While the company’s most recent development has just been introduced, SWM is already working on the next generation of alternative solutions. “The idea is to use the filter solution as a plug-and-play solution as compared to CA media,” says Rousseau. “Our vision is to offer the industry a wide range of different plastic-free media products so they can play depending on the market, the regulations and the consumer expectations in terms of sensory profile and taste.”
The Evolute range includes industrial and scalable products with proven filtration performance, filter pressure drop stability and perfect fit to crimped filter makers, according to SWM. In addition to conventional cigarettes, they are suitable for filter tips for roll-your-own, make-your-own, cigarillos and heated-tobacco products (HTPs), says Jaussaud.
The company has an R&D group focusing specifically on HTPs. “The filter of an HTP has a different role than that of a combustible cigarette,” says Rousseau. “Some HTP filters are more for the cooling, others for the filtration of the aerosol. With the dedicated group, we have a better understanding now.”
Drawing on its expertise with papers for the tobacco industry, SWM partners not only with companies that develop filters but also with filter-making equipment manufacturers.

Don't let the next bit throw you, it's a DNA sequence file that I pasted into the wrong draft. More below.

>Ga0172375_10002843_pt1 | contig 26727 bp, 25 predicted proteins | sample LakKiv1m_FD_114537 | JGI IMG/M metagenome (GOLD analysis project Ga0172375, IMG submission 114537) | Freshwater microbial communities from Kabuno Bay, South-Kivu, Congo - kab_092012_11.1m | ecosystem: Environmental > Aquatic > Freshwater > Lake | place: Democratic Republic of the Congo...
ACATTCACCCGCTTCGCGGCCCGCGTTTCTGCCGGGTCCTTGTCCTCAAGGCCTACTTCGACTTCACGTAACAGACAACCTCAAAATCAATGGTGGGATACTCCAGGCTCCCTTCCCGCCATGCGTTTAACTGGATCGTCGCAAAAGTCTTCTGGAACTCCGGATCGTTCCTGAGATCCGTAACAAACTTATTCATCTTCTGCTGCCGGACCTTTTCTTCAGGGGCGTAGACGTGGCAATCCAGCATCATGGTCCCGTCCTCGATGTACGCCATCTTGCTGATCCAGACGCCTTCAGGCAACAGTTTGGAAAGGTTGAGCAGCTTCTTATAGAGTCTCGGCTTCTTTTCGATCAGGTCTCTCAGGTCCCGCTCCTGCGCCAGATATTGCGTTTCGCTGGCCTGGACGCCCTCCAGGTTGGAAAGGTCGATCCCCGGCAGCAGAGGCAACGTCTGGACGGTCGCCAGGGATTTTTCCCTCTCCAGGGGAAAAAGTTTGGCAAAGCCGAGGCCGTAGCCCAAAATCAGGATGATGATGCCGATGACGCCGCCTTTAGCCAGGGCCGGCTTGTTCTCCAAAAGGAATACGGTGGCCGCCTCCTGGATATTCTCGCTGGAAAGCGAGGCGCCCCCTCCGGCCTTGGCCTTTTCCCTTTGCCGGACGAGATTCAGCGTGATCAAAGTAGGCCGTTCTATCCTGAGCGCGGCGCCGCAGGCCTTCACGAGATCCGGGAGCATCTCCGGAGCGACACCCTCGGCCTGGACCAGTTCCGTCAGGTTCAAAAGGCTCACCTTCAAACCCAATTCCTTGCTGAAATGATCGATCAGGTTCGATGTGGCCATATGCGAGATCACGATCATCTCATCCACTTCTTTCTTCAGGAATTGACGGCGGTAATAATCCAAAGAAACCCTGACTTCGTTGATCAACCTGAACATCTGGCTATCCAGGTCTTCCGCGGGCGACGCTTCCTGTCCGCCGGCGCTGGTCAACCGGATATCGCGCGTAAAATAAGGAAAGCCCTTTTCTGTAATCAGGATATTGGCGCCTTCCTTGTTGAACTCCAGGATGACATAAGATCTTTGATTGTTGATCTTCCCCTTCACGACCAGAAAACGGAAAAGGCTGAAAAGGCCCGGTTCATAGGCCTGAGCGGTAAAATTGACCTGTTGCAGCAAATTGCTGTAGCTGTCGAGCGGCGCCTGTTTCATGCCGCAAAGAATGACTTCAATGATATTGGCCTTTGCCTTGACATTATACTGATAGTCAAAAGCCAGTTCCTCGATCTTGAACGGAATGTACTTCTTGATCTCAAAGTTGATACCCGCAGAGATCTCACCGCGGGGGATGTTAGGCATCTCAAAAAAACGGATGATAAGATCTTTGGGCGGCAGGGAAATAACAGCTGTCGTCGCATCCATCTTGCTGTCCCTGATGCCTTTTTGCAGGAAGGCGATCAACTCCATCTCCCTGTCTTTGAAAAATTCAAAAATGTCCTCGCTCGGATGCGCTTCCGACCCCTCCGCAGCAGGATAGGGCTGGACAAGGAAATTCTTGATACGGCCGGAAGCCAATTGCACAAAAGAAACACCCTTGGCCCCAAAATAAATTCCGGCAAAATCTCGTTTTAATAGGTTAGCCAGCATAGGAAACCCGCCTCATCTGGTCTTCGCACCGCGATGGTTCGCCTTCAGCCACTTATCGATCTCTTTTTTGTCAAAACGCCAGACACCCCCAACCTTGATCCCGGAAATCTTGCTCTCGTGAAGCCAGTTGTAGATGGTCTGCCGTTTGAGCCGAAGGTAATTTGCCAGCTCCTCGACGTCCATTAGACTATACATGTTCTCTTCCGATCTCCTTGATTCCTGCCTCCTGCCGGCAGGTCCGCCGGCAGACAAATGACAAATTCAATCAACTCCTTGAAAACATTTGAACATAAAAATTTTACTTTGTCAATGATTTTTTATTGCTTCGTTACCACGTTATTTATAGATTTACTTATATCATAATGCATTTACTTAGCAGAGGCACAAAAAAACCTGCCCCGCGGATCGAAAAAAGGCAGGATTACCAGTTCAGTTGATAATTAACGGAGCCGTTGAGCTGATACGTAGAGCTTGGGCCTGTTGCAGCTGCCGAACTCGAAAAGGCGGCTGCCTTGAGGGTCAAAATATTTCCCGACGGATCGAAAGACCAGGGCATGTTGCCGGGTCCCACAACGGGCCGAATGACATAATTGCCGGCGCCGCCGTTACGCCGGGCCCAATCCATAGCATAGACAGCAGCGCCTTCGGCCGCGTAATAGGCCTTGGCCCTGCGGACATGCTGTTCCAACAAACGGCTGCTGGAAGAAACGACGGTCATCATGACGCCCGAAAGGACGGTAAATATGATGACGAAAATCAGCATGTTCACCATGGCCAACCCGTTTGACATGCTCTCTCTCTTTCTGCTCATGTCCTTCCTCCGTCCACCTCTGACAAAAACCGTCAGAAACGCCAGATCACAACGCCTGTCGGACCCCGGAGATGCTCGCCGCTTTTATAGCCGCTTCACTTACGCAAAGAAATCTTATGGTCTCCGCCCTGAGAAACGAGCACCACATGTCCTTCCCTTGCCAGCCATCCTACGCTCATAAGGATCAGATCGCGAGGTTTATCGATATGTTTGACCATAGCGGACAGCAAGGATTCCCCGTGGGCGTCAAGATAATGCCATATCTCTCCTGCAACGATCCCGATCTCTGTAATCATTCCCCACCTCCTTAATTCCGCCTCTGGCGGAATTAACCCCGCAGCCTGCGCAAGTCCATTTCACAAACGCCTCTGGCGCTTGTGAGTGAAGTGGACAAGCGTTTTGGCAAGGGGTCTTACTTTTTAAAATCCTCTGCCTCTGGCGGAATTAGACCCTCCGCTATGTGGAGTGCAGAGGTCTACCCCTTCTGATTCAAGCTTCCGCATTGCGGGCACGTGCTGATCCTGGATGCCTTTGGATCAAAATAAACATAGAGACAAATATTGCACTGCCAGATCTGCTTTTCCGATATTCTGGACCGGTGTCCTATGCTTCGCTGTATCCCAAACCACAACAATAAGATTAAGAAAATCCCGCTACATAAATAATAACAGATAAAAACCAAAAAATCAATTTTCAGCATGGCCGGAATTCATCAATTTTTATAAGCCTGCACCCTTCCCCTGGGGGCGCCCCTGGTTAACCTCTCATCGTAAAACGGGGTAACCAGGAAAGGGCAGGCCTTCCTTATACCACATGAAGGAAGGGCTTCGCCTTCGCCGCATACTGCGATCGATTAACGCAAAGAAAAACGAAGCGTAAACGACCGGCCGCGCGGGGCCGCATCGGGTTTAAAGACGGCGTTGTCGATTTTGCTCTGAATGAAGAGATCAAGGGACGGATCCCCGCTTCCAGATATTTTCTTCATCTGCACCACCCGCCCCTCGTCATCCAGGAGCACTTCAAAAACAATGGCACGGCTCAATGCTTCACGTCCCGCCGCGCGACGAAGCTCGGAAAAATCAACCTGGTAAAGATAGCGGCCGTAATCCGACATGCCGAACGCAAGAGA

Sustainable Plug and Play
The often-used argument that CA is the gold standard in terms of filtration properties and smoke chemistry may soon be outdated, according to Rousseau. At its Le Mans site, SWM has set up a sensory group to evaluate consumables for HTPs and combustible cigarettes. “Biodegradability and the environmental impact are important, but taste and tar retention are obviously important as well,” says Rousseau.
“We have observed that our standard paper filter that has been on the market for some time needs to be properly used because it has an impact on tar retention. Consequently, tar retention also has an impact on taste where we must develop the right design. The next generation of filtering media we’re currently working on should have the same performance, taste and experience as well as the same physical attributes as a CA but is paper based.”
Instead of a mere substitute for CA filters, SWM aims to provide an alternative with additional features, such as sustainability, Rousseau emphasizes. He is confident that the consumer is ready for such changes. “We are moving away from wanting to have something that behaves and tastes like CA filters to something that we believe consumers will be looking for in the future. We provide a lot of value with biodegradable cigarettes,” he says.
The EU Single-Use Plastics directive has been a clear catalyst accelerating the change to plastic-free filter alternatives, notes Jaussaud. However, she sees demand beyond the EU when talking to her customers. “Similar regulations are under discussion in the U.S., Canada, Australia and other countries,” says Jaussaud.
“What started as a regulatory push now looks more and more like a consumer demand,” she explains. “Consumers don’t want to see cigarette butts on the beach anymore, and they think it would be good to have something with less pollution. They are looking for such solutions, and manufacturers are considering that beyond regulation.”